This feature will probably debut on Galaxy S20 when it launches on February 11th. It will likely remain exclusive to newer Samsung devices sporting OneUI 2.0. However, it is possible that this feature will roll out to other devices through over-the-air updates.

Samsung is not the only company developing its own nearby file sharing tool. Last August, rivals OPPO, Vivo, and Xiaomi announced an unprecedented partnership to develop an AirDrop-like feature for their devices. These are a welcome development for Android users longing for a decent AirDrop alternative.

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Apps

Apple isn’t encrypting iCloud backups because of the FBI

Public security is their concern

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One of Apple’s selling points for its products is encryption by default. For a long time, the Cupertino company advertised device encryption for its iPhones, iPads, and MacBooks.

For users, it means better security and privacy against malicious hackers wanting to steal sensitive information. All device data is securely stored and encrypted so only the users can access them.

However, there is one thing missing from Apple’s encryption clause. By default, iCloud backups are unencrypted — Apple can see any data users store in the cloud service.

Privacy no more

While the company remained mum on the issue, a report by Reuters revealed why Apple didn’t encrypt iCloud backups for many years.

It turns out, the company planned on encrypting all iCloud backups last 2016. During that year, the company successfully fought a court battle against the FBI for unlocking the iPhone of a school shooter. The encrypted iCloud plan has the code name “Plesio” and “KeyDrop”.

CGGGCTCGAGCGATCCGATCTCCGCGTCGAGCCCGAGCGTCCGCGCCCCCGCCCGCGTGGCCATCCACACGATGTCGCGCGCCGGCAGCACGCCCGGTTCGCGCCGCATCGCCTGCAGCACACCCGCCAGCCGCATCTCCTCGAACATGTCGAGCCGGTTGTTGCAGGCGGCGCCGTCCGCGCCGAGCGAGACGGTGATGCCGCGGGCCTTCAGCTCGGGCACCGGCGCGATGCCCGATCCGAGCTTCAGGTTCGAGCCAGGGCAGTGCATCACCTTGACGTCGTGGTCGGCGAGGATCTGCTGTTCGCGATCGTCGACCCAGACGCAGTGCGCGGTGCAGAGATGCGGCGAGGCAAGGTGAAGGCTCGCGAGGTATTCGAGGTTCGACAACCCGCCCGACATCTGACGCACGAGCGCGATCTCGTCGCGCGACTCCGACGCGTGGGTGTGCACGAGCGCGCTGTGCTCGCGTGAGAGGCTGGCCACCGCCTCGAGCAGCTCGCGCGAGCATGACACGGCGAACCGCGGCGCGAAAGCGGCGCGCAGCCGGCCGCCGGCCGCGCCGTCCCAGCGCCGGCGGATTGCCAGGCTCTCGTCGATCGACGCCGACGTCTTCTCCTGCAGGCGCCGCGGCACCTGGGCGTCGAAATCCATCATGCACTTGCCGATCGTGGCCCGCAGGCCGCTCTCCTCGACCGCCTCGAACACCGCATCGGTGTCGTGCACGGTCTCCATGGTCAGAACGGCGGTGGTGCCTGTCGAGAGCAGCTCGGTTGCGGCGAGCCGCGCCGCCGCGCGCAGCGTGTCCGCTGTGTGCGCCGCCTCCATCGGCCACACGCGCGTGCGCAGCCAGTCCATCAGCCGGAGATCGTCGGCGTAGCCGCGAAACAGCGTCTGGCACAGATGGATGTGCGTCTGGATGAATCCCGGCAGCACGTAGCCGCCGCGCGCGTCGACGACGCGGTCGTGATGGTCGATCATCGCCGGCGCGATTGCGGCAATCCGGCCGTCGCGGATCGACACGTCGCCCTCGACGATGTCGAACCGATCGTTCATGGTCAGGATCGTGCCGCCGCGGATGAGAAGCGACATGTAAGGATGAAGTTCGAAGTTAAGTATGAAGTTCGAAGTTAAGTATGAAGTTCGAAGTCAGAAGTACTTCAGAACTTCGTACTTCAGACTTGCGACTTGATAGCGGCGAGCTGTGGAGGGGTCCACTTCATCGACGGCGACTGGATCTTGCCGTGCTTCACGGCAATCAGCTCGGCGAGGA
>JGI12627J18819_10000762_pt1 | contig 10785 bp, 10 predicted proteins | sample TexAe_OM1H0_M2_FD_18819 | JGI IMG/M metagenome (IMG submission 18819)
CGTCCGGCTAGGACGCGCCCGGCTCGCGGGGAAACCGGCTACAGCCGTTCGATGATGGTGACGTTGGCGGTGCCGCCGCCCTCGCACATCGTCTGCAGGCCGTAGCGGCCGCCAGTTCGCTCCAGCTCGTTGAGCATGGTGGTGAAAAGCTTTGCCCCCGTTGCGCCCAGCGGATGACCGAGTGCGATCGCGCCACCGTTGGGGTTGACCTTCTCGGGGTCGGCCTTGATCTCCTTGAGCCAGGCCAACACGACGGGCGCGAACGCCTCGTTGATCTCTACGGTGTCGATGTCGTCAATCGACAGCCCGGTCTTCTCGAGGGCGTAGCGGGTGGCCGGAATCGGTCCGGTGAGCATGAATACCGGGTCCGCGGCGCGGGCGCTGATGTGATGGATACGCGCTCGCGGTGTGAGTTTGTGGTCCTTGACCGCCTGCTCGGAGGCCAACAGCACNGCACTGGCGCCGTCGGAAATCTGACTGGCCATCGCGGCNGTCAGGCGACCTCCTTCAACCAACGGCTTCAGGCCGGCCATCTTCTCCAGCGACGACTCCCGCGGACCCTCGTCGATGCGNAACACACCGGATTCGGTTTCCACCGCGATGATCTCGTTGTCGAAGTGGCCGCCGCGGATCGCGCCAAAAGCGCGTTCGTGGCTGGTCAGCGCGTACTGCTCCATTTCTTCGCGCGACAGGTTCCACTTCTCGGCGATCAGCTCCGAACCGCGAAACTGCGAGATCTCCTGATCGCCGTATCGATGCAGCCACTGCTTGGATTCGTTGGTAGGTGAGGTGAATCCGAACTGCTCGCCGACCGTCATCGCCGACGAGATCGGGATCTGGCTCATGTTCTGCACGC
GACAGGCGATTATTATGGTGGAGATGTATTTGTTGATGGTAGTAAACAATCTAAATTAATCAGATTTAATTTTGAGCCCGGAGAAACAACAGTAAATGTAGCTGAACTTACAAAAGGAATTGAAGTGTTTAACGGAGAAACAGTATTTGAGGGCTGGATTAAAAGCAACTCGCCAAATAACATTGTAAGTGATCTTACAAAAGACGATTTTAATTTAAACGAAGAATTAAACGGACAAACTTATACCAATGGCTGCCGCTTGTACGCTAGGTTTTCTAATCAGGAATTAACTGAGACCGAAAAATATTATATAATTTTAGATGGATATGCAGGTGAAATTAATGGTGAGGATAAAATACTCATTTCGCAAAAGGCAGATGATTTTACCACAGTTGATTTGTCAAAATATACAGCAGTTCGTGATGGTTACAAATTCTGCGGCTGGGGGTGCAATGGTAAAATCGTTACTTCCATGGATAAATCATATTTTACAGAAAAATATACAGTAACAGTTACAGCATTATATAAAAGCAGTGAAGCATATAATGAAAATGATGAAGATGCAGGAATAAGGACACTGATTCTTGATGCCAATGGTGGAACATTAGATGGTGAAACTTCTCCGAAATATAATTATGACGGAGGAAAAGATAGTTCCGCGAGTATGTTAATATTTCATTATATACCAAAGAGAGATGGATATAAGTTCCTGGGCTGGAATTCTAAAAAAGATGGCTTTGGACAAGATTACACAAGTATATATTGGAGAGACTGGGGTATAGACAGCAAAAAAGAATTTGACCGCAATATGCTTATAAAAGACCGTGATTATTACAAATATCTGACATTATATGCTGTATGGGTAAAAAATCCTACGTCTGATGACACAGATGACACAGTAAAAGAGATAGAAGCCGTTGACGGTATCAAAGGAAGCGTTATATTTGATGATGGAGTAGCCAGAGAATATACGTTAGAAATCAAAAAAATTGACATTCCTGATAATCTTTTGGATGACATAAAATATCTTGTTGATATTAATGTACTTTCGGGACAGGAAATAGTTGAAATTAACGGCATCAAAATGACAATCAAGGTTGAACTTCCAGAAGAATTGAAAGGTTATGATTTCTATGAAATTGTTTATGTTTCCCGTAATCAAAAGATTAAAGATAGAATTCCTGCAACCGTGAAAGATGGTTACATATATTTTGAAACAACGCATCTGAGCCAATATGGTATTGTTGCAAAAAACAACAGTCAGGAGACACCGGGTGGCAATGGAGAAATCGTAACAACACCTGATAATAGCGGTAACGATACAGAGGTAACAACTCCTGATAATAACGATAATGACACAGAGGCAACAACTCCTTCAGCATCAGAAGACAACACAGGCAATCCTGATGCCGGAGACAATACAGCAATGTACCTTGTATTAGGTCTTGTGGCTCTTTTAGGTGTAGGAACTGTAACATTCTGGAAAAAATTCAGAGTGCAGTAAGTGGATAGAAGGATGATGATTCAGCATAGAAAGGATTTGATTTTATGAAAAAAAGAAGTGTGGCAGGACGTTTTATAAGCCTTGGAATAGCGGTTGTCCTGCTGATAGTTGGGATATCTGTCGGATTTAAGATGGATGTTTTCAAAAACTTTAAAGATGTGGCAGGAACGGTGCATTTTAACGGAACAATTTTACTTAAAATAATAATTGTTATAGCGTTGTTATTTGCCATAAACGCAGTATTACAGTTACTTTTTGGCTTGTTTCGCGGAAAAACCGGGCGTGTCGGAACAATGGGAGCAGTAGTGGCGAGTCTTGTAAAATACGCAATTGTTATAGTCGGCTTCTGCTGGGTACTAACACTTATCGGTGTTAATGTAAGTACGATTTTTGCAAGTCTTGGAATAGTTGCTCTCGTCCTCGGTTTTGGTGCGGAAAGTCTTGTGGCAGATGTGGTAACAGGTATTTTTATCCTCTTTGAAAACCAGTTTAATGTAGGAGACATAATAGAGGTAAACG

Apple discussed the encryption plans with the FBI but the agency complained about its implications. Pressured by FBI and several US agencies, Apple later caved in and dropped plans to encrypt iCloud backups.

Sources gathered by Reuters also suggest one reason for dropping encryption: more users will find it hard to retrieve their data once they lost their password.

Implications and repercussions

With iCloud backups remaining unecrypted, FBI can easily request a court order for Apple to turn over precious data to the agency. As such, iCloud data became one of the preferred evidence for the agency, with more than 1,568 cases involving its use.

Apple has not yet commented on the issue. However, expect the fallout from this relevation to be swift and widespread, as more tech companies face the dilemma of balancing users’ privacy against the need for upholding public security.

Source: Reuters

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Apps

WhatsApp is finally getting a dark mode for Android

Currently available only in beta

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Android’s dark revolution is finally in full swing. Following the launch of Android 10, the operating system has slowly updated its supported apps to accommodate the much-awaited dark mode. Android apps are getting darker, potentially saving millions of eyes at night. The revolution has already swept the heavy hitters like Twitter and Instagram.

Now, the popular messaging service, WhatsApp, is getting the same treatment. More specifically, WhatsApp has rolled out the feature for its Google Play Beta Program.

On the updated app, users can access four types of display modes. The first two are the basic Light and Dark modes: dark text on a white background and white text on a black background. The third automatically switches between the two modes, depending on the time of day. The fourth, dubbed as Set by Battery Saver, switches depending on your current battery.

Unfortunately, the Beta Program is not accepting new members at this time. Only current members of the program can access the new mode. Currently, if you want a makeshift dark mode, you can change your chat wallpaper to a dark image.

Given the timeliness of the beta update, a public release will likely roll out in the near future.

SEE ALSO: WhatsApp may soon get disappearing messages